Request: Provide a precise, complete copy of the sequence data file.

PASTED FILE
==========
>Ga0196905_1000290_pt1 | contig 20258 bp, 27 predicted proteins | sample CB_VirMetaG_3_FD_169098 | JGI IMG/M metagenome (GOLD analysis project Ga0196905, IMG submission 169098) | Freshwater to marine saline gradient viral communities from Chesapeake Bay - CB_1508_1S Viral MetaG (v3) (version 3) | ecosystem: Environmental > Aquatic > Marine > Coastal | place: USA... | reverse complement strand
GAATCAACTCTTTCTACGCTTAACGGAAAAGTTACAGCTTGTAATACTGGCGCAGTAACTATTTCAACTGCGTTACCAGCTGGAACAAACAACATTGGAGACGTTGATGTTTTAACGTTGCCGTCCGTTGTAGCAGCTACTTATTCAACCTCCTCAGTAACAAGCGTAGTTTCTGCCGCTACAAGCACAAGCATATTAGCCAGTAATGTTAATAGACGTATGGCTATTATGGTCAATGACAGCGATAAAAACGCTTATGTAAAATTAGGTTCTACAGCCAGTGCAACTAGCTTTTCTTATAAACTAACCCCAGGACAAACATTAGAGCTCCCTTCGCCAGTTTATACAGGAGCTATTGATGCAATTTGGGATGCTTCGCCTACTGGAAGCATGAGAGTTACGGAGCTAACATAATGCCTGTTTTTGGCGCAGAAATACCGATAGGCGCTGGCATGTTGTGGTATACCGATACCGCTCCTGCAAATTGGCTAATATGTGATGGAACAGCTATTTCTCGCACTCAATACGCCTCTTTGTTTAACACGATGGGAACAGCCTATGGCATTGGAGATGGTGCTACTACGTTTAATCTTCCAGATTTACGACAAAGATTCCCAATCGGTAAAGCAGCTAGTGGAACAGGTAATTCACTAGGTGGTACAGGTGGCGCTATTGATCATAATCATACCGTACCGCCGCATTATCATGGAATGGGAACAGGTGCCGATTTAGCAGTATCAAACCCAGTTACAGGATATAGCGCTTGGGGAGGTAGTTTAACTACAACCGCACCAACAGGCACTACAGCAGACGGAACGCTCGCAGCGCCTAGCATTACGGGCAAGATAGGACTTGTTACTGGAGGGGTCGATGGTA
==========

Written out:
>Ga0196905_1000290_pt1 | contig 20258 bp, 27 predicted proteins | sample CB_VirMetaG_3_FD_169098 | JGI IMG/M metagenome (GOLD analysis project Ga0196905, IMG submission 169098) | Freshwater to marine saline gradient viral communities from Chesapeake Bay - CB_1508_1S Viral MetaG (v3) (version 3) | ecosystem: Environmental > Aquatic > Marine > Coastal | place: USA... | reverse complement strand
GAATCAACTCTTTCTACGCTTAACGGAAAAGTTACAGCTTGTAATACTGGCGCAGTAACTATTTCAACTGCGTTACCAGCTGGAACAAACAACATTGGAGACGTTGATGTTTTAACGTTGCCGTCCGTTGTAGCAGCTACTTATTCAACCTCCTCAGTAACAAGCGTAGTTTCTGCCGCTACAAGCACAAGCATATTAGCCAGTAATGTTAATAGACGTATGGCTATTATGGTCAATGACAGCGATAAAAACGCTTATGTAAAATTAGGTTCTACAGCCAGTGCAACTAGCTTTTCTTATAAACTAACCCCAGGACAAACATTAGAGCTCCCTTCGCCAGTTTATACAGGAGCTATTGATGCAATTTGGGATGCTTCGCCTACTGGAAGCATGAGAGTTACGGAGCTAACATAATGCCTGTTTTTGGCGCAGAAATACCGATAGGCGCTGGCATGTTGTGGTATACCGATACCGCTCCTGCAAATTGGCTAATATGTGATGGAACAGCTATTTCTCGCACTCAATACGCCTCTTTGTTTAACACGATGGGAACAGCCTATGGCATTGGAGATGGTGCTACTACGTTTAATCTTCCAGATTTACGACAAAGATTCCCAATCGGTAAAGCAGCTAGTGGAACAGGTAATTCACTAGGTGGTACAGGTGGCGCTATTGATCATAATCATACCGTACCGCCGCATTATCATGGAATGGGAACAGGTGCCGATTTAGCAGTATCAAACCCAGTTACAGGATATAGCGCTTGGGGAGGTAGTTTAACTACAACCGCACCAACAGGCACTACAGCAGACGGAACGCTCGCAGCGCCTAGCATTACGGGCAAGATAGGACTTGTTACTGGAGGGGTCGATGGTA